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A decrease of the butyrate-producing species Roseburia hominis and Faecalibacterium prausnitzii defines dysbiosis in patients with ulcerative colitis
  1. Kathleen Machiels1,
  2. Marie Joossens2,3,
  3. João Sabino1,
  4. Vicky De Preter4,
  5. Ingrid Arijs1,
  6. Venessa Eeckhaut5,
  7. Vera Ballet1,
  8. Karolien Claes1,
  9. Filip Van Immerseel5,
  10. Kristin Verbeke4,
  11. Marc Ferrante1,
  12. Jan Verhaegen6,
  13. Paul Rutgeerts1,
  14. Séverine Vermeire1
  1. 1Translational Research Center for Gastrointestinal Disorders (TARGID), University Hospital Gasthuisberg, KU Leuven, Leuven, Belgium
  2. 2Department of Structural Biology, VIB-Vrije Universiteit Brussel, Brussels, Belgium
  3. 3Department of Applied Biological Sciences (DBIT), Vrije Universiteit Brussel, Brussels, Belgium
  4. 4Translational Research Center for Gastrointestinal Disorders (TARGID), Leuven Food Science and Nutrition Research Centre (LFoRCe), University Hospital Gasthuisberg, KU Leuven, Leuven, Belgium
  5. 5Bacteriology and Avian Diseases, Faculty of Veterinary Medicine, Ghent University, Merelbeke, Belgium
  6. 6Department of Clinical Microbiology, University Hospital Gasthuisberg, KU Leuven, Leuven, Belgium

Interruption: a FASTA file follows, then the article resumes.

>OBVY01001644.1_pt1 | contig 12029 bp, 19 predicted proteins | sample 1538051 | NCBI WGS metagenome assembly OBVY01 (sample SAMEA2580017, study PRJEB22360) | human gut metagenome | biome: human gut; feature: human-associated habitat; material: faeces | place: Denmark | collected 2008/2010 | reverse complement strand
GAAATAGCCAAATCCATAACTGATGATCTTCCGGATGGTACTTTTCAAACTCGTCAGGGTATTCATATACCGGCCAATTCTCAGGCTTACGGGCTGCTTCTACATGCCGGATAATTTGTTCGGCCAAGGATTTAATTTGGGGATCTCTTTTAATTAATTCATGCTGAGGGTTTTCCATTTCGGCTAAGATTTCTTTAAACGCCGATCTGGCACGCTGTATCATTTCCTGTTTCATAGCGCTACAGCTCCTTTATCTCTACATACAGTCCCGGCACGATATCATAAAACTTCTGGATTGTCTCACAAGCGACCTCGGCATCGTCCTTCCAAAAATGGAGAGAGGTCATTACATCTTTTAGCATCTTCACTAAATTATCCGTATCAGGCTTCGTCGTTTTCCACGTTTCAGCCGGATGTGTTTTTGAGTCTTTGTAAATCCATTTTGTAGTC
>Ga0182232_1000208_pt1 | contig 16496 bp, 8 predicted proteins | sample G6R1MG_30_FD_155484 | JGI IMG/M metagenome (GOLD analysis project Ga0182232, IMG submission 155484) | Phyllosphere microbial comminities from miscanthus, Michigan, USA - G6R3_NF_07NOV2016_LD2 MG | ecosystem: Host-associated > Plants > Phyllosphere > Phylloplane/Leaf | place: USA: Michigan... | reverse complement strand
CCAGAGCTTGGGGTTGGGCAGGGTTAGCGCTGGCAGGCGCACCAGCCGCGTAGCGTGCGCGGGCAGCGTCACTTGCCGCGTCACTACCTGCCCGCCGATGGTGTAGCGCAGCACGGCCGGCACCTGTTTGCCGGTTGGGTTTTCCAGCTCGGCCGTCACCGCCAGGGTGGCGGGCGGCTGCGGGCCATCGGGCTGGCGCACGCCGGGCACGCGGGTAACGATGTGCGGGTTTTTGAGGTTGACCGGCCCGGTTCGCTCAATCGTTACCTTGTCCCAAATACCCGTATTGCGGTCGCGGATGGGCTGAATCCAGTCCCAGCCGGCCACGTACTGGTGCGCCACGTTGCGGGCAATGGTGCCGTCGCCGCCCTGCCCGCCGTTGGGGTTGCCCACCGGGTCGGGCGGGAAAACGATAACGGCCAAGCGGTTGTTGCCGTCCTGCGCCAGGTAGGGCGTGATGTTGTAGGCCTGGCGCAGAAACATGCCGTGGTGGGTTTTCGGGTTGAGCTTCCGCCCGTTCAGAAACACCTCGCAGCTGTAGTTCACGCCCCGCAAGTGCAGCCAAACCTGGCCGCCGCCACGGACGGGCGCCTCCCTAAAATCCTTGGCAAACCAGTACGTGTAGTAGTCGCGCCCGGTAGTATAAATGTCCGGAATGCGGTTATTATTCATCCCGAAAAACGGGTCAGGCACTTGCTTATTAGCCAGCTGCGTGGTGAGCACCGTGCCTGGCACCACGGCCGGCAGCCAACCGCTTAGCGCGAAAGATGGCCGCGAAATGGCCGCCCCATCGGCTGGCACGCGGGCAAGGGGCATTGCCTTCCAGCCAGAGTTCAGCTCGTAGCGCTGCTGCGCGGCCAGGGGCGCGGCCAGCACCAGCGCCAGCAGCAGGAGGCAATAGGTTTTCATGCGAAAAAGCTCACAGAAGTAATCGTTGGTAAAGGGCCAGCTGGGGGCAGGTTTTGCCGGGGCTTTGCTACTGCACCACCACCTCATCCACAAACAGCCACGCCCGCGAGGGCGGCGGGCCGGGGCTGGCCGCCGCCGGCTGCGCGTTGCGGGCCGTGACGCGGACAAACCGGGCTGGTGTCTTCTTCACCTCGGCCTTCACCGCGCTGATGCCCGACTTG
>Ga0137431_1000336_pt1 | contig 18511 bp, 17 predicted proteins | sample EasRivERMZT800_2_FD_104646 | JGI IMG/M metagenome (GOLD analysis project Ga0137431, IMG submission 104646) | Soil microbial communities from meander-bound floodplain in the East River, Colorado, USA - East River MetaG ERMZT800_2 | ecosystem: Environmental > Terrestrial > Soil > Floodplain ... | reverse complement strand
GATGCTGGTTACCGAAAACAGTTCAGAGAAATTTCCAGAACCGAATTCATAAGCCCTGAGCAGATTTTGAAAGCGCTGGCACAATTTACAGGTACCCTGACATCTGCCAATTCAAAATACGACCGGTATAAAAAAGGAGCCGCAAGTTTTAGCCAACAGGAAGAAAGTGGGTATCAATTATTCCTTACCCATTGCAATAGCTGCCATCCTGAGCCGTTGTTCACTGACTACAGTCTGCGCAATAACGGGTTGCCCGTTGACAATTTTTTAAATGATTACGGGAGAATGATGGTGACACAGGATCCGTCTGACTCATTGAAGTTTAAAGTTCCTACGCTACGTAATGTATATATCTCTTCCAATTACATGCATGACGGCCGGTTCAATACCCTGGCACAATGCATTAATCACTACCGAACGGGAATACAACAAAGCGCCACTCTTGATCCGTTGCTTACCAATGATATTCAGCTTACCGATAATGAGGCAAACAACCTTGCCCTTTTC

1. Correspondence to Professor Severine Vermeire, Gastroenterology Department, University Hospital Leuven, Herestraat 49, Leuven 3000, Belgium; Severine.Vermeire{at}


Objective Bacteria play an important role in the onset and perpetuation of intestinal inflammation in inflammatory bowel disease (IBD). Unlike in Crohn's disease (CD), in which dysbiosis has been better characterised, in ulcerative colitis (UC), only small cohorts have been studied and showed conflicting data. Therefore, we evaluated in a large cohort if the microbial signature described in CD is also present in UC, and if we could characterise predominant dysbiosis in UC. To assess the functional impact of dysbiosis, we quantified the bacterial metabolites.

Design The predominant microbiota from 127 UC patients and 87 age and sex-matched controls was analysed using denaturing gradient gel electrophoresis (DGGE) analysis. Differences were quantitatively validated using real-time PCR. Metabolites were quantified using gas chromatography–mass spectrometry.

Results Based on DGGE analysis, the microbial signature previously described in CD was not present in UC. Real-time PCR analysis revealed a lower abundance of Roseburia hominis (p<0.0001) and Faecalibacterium prausnitzii (p<0.0001) in UC patients compared to controls. Both species showed an inverse correlation with disease activity. Short-chain fatty acids (SCFA) were reduced in UC patients (p=0.014), but no direct correlation between SCFA and the identified bacteria was found.

Conclusions The composition of the fecal microbiota of UC patients differs from that of healthy individuals: we found a reduction in R hominis and F prausnitzii, both well-known butyrate-producing bacteria of the Firmicutes phylum. These results underscore the importance of dysbiosis in IBD but suggest that different bacterial species contribute to the pathogenesis of UC and CD.


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